Creation of a New Penn State Zebrafish Functional Genomics Core

Project: Research project

Description

DESCRIPTION (provided by applicant): We propose to modernize, expand, and consolidate our current zebrafish capabilities through the creation of a Zebrafish Functional Genomics Core (ZFGC). This core will have high impact, because it will enrich and connect three of our new and growing institutional health research investments: The Institute for Personalized Medicine, the Drug Discovery Development and Delivery Core (D4), and a university-wide Systems Biology cluster hire. Penn State investigators have been pioneers in the use of zebrafish as a model system for the study of a variety of conditions; the ZFGC will allow us to expand our research capabilities. Our first aim will be to increase and centralize housing space, quarantine space, and procedural space through renovation of four existing, underutilized animal rooms totaling over 1,200 net square feet. Our second aim will be to improve the efficiency and cost-effectiveness of the care and use of zebrafish through the installation of a state-of-the art zebrafish husbandry system. Our third aim will be to establish a dedicated procedure room for shared operations including microinjection, mass breeding, and photography. Accomplishing these aims will facilitate the use of zebrafish in currently funded projects involving human cancer, cardiovascular disease, metabolic disorders, neurodevelopment and skin pigmentation. A pilot project program will ensure lasting use of this new core, as well as integration of research activities between cores. Newly targeted directions of research utilizing the zebrafish model will include personalized medicine, disease modeling, and drug discovery.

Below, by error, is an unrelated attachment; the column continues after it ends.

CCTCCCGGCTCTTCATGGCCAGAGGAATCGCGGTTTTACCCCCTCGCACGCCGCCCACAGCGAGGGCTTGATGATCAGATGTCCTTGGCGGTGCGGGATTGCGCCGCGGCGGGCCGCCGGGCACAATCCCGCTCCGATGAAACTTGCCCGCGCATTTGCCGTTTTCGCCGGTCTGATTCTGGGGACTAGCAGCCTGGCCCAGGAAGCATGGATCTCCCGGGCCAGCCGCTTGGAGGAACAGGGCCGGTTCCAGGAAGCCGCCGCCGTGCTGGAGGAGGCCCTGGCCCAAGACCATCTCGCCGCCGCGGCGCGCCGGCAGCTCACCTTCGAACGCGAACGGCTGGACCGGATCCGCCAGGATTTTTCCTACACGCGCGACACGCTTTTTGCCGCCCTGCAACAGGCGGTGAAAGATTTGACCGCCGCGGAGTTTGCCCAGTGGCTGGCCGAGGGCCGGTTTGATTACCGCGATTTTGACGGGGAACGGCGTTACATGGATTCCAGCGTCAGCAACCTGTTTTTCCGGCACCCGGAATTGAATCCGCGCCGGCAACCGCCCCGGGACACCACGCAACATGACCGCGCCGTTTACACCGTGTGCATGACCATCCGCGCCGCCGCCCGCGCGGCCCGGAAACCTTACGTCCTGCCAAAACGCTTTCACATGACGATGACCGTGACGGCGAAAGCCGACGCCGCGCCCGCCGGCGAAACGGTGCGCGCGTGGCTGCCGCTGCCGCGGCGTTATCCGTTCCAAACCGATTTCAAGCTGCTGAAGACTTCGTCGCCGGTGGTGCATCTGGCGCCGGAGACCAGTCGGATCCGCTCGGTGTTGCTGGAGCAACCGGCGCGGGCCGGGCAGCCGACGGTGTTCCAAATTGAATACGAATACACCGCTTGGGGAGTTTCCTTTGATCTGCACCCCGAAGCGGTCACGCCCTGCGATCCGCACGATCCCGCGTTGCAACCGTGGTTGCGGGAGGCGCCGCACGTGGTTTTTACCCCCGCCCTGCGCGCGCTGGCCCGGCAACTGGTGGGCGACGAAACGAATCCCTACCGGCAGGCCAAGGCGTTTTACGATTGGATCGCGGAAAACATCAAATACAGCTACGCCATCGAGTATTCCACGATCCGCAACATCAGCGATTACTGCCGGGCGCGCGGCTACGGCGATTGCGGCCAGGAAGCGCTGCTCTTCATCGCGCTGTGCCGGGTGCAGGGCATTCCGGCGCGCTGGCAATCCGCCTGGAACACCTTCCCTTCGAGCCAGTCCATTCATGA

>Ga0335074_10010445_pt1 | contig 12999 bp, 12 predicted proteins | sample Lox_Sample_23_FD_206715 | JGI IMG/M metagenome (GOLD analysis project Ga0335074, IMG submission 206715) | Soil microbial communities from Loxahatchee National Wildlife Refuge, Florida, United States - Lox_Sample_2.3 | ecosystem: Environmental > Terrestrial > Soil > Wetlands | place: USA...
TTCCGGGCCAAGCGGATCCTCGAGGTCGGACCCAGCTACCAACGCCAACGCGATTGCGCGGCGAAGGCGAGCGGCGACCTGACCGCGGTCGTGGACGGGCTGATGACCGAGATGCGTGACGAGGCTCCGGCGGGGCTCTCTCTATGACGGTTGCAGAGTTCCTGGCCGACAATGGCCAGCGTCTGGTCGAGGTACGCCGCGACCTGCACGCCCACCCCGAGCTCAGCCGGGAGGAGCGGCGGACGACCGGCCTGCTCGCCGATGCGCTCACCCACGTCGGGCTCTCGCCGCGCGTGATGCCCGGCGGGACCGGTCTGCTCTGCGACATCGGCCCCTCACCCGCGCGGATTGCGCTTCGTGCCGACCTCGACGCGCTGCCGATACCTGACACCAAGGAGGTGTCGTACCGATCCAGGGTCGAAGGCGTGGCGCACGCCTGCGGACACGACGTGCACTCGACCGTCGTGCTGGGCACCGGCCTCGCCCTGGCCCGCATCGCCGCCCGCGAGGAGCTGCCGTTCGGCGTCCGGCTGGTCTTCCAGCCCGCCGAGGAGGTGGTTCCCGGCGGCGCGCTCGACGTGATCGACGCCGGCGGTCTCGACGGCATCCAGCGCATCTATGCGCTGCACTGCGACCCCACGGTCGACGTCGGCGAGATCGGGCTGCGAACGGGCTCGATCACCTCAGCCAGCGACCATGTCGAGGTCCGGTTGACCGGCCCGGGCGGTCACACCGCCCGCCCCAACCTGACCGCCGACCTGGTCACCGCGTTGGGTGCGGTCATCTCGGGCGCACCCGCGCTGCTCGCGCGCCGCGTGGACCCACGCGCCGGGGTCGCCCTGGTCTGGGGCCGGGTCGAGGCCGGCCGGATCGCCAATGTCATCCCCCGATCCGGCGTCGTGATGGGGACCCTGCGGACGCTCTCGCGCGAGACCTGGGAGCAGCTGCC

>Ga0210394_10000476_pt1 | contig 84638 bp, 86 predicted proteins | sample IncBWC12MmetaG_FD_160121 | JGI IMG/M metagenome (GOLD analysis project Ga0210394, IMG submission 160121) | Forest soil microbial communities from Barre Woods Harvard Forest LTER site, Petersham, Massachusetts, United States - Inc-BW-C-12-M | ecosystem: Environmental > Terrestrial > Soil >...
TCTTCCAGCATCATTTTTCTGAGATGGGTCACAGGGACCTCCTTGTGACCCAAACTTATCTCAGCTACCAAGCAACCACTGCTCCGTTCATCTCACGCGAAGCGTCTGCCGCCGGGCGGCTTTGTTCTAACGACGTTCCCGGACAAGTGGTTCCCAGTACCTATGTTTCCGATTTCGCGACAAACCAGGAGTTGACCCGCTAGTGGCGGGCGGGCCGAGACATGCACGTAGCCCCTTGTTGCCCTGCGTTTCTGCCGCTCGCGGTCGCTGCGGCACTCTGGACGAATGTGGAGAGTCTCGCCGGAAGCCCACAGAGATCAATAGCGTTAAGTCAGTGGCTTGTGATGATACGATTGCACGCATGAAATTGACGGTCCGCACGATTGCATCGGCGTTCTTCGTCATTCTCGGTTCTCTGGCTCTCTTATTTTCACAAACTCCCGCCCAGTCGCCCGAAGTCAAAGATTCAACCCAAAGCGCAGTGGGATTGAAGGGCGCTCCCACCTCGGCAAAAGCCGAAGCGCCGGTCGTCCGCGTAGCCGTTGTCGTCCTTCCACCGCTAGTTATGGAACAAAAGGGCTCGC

StatusFinished
Effective start/end date4/22/134/21/15

Funding

  • National Institutes of Health: $476,191.00

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Zebrafish
Genomics
Precision Medicine
Drug Discovery
Research
Skin Pigmentation
Quarantine
Systems Biology
Photography
Microinjections
Cost-Benefit Analysis
Breeding
Cardiovascular Diseases
Research Personnel
Health